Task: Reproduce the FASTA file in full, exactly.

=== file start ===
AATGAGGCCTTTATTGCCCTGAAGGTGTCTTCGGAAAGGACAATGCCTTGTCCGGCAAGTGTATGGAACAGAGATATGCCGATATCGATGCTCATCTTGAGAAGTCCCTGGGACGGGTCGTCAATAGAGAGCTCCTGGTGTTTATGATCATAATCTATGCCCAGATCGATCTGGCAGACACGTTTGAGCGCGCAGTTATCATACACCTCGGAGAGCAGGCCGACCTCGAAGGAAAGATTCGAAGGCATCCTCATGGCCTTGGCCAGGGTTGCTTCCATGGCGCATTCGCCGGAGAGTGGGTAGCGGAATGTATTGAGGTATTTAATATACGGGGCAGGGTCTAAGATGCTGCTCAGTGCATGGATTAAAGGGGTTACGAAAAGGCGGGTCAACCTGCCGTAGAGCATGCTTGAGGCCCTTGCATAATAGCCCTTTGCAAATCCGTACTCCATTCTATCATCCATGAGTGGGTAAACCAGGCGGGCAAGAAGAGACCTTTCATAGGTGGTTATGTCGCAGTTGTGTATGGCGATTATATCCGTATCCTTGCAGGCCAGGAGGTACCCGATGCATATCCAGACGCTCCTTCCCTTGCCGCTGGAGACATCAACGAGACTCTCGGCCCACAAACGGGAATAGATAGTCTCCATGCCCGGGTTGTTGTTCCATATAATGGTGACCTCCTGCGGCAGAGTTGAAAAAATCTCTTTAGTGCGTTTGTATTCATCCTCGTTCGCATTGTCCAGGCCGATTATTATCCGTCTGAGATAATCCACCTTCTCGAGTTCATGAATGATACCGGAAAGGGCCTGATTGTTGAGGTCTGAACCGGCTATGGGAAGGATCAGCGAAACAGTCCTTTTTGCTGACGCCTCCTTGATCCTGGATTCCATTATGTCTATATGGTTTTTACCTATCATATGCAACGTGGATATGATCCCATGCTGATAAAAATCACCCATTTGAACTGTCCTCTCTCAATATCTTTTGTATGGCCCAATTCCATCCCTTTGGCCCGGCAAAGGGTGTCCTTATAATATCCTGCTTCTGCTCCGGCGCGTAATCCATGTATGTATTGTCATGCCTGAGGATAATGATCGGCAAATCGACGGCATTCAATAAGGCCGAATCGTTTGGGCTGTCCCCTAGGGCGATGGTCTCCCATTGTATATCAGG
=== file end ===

AATGAGGCCTTTATTGCCCTGAAGGTGTCTTCGGAAAGGACAATGCCTTGTCCGGCAAGTGTATGGAACAGAGATATGCCGATATCGATGCTCATCTTGAGAAGTCCCTGGGACGGGTCGTCAATAGAGAGCTCCTGGTGTTTATGATCATAATCTATGCCCAGATCGATCTGGCAGACACGTTTGAGCGCGCAGTTATCATACACCTCGGAGAGCAGGCCGACCTCGAAGGAAAGATTCGAAGGCATCCTCATGGCCTTGGCCAGGGTTGCTTCCATGGCGCATTCGCCGGAGAGTGGGTAGCGGAATGTATTGAGGTATTTAATATACGGGGCAGGGTCTAAGATGCTGCTCAGTGCATGGATTAAAGGGGTTACGAAAAGGCGGGTCAACCTGCCGTAGAGCATGCTTGAGGCCCTTGCATAATAGCCCTTTGCAAATCCGTACTCCATTCTATCATCCATGAGTGGGTAAACCAGGCGGGCAAGAAGAGACCTTTCATAGGTGGTTATGTCGCAGTTGTGTATGGCGATTATATCCGTATCCTTGCAGGCCAGGAGGTACCCGATGCATATCCAGACGCTCCTTCCCTTGCCGCTGGAGACATCAACGAGACTCTCGGCCCACAAACGGGAATAGATAGTCTCCATGCCCGGGTTGTTGTTCCATATAATGGTGACCTCCTGCGGCAGAGTTGAAAAAATCTCTTTAGTGCGTTTGTATTCATCCTCGTTCGCATTGTCCAGGCCGATTATTATCCGTCTGAGATAATCCACCTTCTCGAGTTCATGAATGATACCGGAAAGGGCCTGATTGTTGAGGTCTGAACCGGCTATGGGAAGGATCAGCGAAACAGTCCTTTTTGCTGACGCCTCCTTGATCCTGGATTCCATTATGTCTATATGGTTTTTACCTATCATATGCAACGTGGATATGATCCCATGCTGATAAAAATCACCCATTTGAACTGTCCTCTCTCAATATCTTTTGTATGGCCCAATTCCATCCCTTTGGCCCGGCAAAGGGTGTCCTTATAATATCCTGCTTCTGCTCCGGCGCGTAATCCATGTATGTATTGTCATGCCTGAGGATAATGATCGGCAAATCGACGGCATTCAATAAGGCCGAATCGTTTGGGCTGTCCCCTAGGGCGATGGTCTCCCATTGTATATCAGG